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yes i understand the universe is wayyy bigger than before, but isnt the amount of matter inside the universe exactly the same as before (before being just after the BB). So i've read somewhere else off my memory that the average temperature of the universe is like 3 degrees kelvin or something.

Mustn't that be measuring all the matter in the universe. Well just after the BB, the average temperature of ALL the matter in the universe was billions of billions of degrees...

hope you can understand what i've written heh

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This isn't entirely true. Heat radiates as well, so the objects will gradually cool down whether or not they touch anything.

That's a bit of awkward wording. Radiation is one form of heat transfer. Hot things radiate, but any system in equilibrium absorbs just as much radiation as it emits.

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So' date=' I read that at time = 10 billionths of a second after the big bang, the temperature was "billions of billions of billions" of degrees celcius.

Now, from what I've learnt in chemistry, heat can only be passed on to other objects, so if there are two objects out in space at 100 degrees touching each other, they will remain at 100 until they touch another piece of matter that is higher/lower than 100degrees?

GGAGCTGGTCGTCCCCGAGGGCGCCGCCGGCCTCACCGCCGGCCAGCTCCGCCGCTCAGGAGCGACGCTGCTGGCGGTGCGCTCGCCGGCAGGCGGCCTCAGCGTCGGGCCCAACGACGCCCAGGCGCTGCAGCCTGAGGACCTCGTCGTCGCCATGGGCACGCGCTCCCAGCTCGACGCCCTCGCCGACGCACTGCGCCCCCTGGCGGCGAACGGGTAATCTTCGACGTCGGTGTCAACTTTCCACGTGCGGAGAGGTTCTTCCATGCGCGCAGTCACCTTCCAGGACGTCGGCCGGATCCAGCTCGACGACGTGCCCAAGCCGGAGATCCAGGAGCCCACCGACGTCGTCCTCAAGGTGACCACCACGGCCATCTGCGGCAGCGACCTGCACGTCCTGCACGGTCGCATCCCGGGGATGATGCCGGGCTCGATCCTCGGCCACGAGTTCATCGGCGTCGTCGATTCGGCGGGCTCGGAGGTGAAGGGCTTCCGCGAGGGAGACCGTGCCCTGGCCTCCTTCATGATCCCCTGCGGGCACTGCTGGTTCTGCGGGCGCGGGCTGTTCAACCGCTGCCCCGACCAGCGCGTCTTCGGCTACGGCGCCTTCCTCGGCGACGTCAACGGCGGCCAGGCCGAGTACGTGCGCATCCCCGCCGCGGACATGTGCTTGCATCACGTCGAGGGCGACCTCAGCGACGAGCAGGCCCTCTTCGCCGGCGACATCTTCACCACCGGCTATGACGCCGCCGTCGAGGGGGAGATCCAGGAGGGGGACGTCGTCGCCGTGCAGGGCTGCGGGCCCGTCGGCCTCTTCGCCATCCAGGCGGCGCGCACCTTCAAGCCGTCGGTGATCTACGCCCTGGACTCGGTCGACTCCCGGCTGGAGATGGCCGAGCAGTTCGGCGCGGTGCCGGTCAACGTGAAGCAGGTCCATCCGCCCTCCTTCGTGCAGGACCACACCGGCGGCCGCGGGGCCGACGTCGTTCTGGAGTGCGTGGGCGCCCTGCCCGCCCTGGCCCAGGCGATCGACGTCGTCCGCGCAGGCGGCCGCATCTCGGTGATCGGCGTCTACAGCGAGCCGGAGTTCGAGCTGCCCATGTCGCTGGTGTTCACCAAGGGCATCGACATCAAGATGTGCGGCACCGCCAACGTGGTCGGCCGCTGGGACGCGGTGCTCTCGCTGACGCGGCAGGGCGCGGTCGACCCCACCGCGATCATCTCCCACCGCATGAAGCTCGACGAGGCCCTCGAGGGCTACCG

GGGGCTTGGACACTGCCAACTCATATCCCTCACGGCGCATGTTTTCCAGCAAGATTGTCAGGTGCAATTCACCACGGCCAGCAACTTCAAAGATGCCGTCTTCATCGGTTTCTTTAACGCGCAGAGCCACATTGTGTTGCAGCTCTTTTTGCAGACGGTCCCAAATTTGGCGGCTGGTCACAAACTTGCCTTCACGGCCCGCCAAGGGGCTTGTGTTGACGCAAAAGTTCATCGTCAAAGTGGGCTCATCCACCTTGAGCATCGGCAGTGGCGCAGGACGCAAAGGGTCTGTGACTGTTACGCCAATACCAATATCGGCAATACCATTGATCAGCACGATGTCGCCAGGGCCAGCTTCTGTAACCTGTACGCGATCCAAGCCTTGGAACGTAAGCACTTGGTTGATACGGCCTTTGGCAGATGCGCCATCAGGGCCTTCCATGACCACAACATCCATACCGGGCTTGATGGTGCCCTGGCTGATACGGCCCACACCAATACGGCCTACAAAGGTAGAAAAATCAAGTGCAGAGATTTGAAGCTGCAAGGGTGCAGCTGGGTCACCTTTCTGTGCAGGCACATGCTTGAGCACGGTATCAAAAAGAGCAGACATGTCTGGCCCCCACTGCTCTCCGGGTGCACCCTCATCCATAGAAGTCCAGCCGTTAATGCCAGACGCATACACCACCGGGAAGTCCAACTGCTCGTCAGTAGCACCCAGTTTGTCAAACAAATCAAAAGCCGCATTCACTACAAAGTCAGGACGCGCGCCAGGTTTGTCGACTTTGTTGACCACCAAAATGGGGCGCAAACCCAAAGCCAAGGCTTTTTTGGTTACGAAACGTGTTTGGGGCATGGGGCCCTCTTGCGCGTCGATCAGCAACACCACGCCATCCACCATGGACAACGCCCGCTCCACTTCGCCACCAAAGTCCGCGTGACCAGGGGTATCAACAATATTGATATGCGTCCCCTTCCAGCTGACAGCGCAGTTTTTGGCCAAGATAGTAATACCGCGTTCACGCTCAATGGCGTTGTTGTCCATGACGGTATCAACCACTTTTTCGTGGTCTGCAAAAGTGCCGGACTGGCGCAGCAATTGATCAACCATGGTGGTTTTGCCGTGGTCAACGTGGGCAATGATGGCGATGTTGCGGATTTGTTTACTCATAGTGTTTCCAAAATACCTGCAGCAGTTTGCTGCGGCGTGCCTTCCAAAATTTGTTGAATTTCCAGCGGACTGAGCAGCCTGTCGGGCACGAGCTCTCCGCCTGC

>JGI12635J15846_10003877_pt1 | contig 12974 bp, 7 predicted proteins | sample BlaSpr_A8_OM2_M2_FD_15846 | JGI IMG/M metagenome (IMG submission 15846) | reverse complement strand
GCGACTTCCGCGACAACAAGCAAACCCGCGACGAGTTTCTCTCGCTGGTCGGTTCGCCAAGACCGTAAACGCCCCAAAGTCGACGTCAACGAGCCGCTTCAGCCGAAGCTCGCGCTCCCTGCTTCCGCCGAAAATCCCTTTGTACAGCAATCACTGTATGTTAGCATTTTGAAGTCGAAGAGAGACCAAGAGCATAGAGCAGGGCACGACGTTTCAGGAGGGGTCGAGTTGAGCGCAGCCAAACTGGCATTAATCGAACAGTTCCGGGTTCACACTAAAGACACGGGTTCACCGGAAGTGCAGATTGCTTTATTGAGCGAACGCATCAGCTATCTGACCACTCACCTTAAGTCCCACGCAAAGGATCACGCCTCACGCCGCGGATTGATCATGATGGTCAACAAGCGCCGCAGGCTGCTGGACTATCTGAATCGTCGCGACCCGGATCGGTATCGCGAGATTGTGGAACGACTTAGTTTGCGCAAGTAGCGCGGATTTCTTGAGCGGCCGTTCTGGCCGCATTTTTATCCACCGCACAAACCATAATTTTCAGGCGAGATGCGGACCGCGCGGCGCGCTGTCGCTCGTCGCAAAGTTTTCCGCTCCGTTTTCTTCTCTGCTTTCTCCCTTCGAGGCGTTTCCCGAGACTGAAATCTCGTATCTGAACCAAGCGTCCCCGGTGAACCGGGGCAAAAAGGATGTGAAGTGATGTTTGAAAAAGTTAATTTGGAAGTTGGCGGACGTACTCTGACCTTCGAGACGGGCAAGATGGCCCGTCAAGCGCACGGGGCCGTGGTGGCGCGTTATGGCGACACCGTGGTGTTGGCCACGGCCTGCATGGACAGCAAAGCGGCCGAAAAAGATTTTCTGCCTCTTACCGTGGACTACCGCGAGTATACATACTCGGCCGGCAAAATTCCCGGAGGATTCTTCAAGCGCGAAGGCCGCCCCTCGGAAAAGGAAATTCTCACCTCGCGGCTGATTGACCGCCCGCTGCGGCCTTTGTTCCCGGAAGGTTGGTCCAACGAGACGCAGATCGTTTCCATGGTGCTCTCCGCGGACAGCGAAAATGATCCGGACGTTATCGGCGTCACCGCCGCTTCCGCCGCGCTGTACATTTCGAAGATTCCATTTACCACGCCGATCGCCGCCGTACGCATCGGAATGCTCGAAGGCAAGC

Well, why when every single particle at those early stages of the universe are at roughly "billions of billions of billions" of degrees celcius, the temperature now on earth is only 30 degrees. the temperature of the hottest suns are only in the millions of degrees celcius, where did all that massive temperature go?

Thanks people.[/quote']

Heat can also be transfered through EM radiation.

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heat is just aggitated particles. as there were so many particles in such a small space, the temperature would need to be very high, as the particles moved away from each other, the heat becomes dissipated. so basically that heat is now spread throught the universe

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but there is the same AMOUNT of heat... ? am i wrong?

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Radiation absorbed by the particle will be lesser than the energy radiated by it,just imagine two balls in the middle of an empty cube radiating the energy. For the just afterBB situation nothing will be there to absorb those quanta.

MAss conversion is one possibility which can explain wh the average temp. of universe is lowered.

I doubt that just energy or just mass of universe is constant for given movement of time , so average temperature won't also be constant.

Now from av. temp. of universe and Mass of universe , we may get the energy stored as heat in the universe at that moment of time if we know av. heat capacity of universe. If we know the total energy & mass just after bigbang and Energy and mass of universe today we can get how much enegy is being massificated [ E=mc^2+...].